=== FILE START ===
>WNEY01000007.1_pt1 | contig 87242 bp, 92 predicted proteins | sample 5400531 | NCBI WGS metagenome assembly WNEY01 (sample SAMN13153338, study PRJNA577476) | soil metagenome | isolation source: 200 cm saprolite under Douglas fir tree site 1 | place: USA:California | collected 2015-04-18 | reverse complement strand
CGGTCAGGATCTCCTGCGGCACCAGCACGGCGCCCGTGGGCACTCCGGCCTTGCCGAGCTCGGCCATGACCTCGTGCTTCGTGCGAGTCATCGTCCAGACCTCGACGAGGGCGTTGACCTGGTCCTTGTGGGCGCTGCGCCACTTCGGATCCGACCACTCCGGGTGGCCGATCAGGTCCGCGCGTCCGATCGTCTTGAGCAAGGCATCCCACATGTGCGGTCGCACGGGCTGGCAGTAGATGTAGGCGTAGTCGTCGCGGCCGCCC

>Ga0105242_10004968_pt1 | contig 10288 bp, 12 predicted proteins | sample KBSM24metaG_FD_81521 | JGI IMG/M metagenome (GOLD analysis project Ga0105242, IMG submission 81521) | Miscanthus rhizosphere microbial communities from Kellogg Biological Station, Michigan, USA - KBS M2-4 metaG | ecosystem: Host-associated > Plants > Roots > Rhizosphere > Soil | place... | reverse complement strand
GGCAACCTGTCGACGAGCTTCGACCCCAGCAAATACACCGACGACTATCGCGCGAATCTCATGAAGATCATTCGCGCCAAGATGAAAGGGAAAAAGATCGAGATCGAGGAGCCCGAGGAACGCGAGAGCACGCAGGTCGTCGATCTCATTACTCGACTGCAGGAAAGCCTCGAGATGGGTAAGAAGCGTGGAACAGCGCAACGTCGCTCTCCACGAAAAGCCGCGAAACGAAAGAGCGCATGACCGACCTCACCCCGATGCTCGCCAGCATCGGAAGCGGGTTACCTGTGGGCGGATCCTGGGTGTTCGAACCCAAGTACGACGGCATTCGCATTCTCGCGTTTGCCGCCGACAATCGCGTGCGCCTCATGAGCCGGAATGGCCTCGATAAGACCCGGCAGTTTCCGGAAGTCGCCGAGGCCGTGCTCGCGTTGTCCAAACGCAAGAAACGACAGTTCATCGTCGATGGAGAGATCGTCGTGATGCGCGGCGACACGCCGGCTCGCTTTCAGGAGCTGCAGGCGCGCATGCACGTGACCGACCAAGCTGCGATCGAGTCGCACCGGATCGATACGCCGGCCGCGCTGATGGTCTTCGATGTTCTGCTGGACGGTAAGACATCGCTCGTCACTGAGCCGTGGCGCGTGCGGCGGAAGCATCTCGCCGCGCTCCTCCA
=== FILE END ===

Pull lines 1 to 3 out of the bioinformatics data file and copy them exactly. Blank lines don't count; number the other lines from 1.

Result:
>WNEY01000007.1_pt1 | contig 87242 bp, 92 predicted proteins | sample 5400531 | NCBI WGS metagenome assembly WNEY01 (sample SAMN13153338, study PRJNA577476) | soil metagenome | isolation source: 200 cm saprolite under Douglas fir tree site 1 | place: USA:California | collected 2015-04-18 | reverse complement strand
CGGTCAGGATCTCCTGCGGCACCAGCACGGCGCCCGTGGGCACTCCGGCCTTGCCGAGCTCGGCCATGACCTCGTGCTTCGTGCGAGTCATCGTCCAGACCTCGACGAGGGCGTTGACCTGGTCCTTGTGGGCGCTGCGCCACTTCGGATCCGACCACTCCGGGTGGCCGATCAGGTCCGCGCGTCCGATCGTCTTGAGCAAGGCATCCCACATGTGCGGTCGCACGGGCTGGCAGTAGATGTAGGCGTAGTCGTCGCGGCCGCCC

>Ga0105242_10004968_pt1 | contig 10288 bp, 12 predicted proteins | sample KBSM24metaG_FD_81521 | JGI IMG/M metagenome (GOLD analysis project Ga0105242, IMG submission 81521) | Miscanthus rhizosphere microbial communities from Kellogg Biological Station, Michigan, USA - KBS M2-4 metaG | ecosystem: Host-associated > Plants > Roots > Rhizosphere > Soil | place... | reverse complement strand